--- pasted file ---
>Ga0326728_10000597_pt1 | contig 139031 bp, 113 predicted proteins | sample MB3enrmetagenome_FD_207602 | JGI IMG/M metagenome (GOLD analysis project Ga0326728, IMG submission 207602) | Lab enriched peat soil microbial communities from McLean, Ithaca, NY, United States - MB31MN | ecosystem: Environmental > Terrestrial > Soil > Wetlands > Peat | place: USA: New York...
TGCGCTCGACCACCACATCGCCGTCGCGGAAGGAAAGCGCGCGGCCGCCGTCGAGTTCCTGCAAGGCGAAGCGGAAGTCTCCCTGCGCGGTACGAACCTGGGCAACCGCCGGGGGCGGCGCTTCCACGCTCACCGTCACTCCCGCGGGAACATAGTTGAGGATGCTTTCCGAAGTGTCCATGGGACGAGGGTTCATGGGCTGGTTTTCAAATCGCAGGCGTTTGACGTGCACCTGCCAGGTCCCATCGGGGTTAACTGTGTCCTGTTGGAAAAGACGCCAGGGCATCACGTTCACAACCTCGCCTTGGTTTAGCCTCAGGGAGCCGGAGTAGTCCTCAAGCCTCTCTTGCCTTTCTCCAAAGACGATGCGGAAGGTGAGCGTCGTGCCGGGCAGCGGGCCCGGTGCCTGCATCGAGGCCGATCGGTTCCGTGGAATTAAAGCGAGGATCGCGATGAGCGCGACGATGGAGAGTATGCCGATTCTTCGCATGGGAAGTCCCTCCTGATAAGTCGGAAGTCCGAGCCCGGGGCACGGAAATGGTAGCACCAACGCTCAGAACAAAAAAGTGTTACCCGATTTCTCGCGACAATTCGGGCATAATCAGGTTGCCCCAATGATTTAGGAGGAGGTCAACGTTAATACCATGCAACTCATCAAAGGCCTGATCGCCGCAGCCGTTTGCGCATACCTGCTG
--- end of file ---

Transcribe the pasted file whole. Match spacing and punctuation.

>Ga0326728_10000597_pt1 | contig 139031 bp, 113 predicted proteins | sample MB3enrmetagenome_FD_207602 | JGI IMG/M metagenome (GOLD analysis project Ga0326728, IMG submission 207602) | Lab enriched peat soil microbial communities from McLean, Ithaca, NY, United States - MB31MN | ecosystem: Environmental > Terrestrial > Soil > Wetlands > Peat | place: USA: New York...
TGCGCTCGACCACCACATCGCCGTCGCGGAAGGAAAGCGCGCGGCCGCCGTCGAGTTCCTGCAAGGCGAAGCGGAAGTCTCCCTGCGCGGTACGAACCTGGGCAACCGCCGGGGGCGGCGCTTCCACGCTCACCGTCACTCCCGCGGGAACATAGTTGAGGATGCTTTCCGAAGTGTCCATGGGACGAGGGTTCATGGGCTGGTTTTCAAATCGCAGGCGTTTGACGTGCACCTGCCAGGTCCCATCGGGGTTAACTGTGTCCTGTTGGAAAAGACGCCAGGGCATCACGTTCACAACCTCGCCTTGGTTTAGCCTCAGGGAGCCGGAGTAGTCCTCAAGCCTCTCTTGCCTTTCTCCAAAGACGATGCGGAAGGTGAGCGTCGTGCCGGGCAGCGGGCCCGGTGCCTGCATCGAGGCCGATCGGTTCCGTGGAATTAAAGCGAGGATCGCGATGAGCGCGACGATGGAGAGTATGCCGATTCTTCGCATGGGAAGTCCCTCCTGATAAGTCGGAAGTCCGAGCCCGGGGCACGGAAATGGTAGCACCAACGCTCAGAACAAAAAAGTGTTACCCGATTTCTCGCGACAATTCGGGCATAATCAGGTTGCCCCAATGATTTAGGAGGAGGTCAACGTTAATACCATGCAACTCATCAAAGGCCTGATCGCCGCAGCCGTTTGCGCATACCTGCTG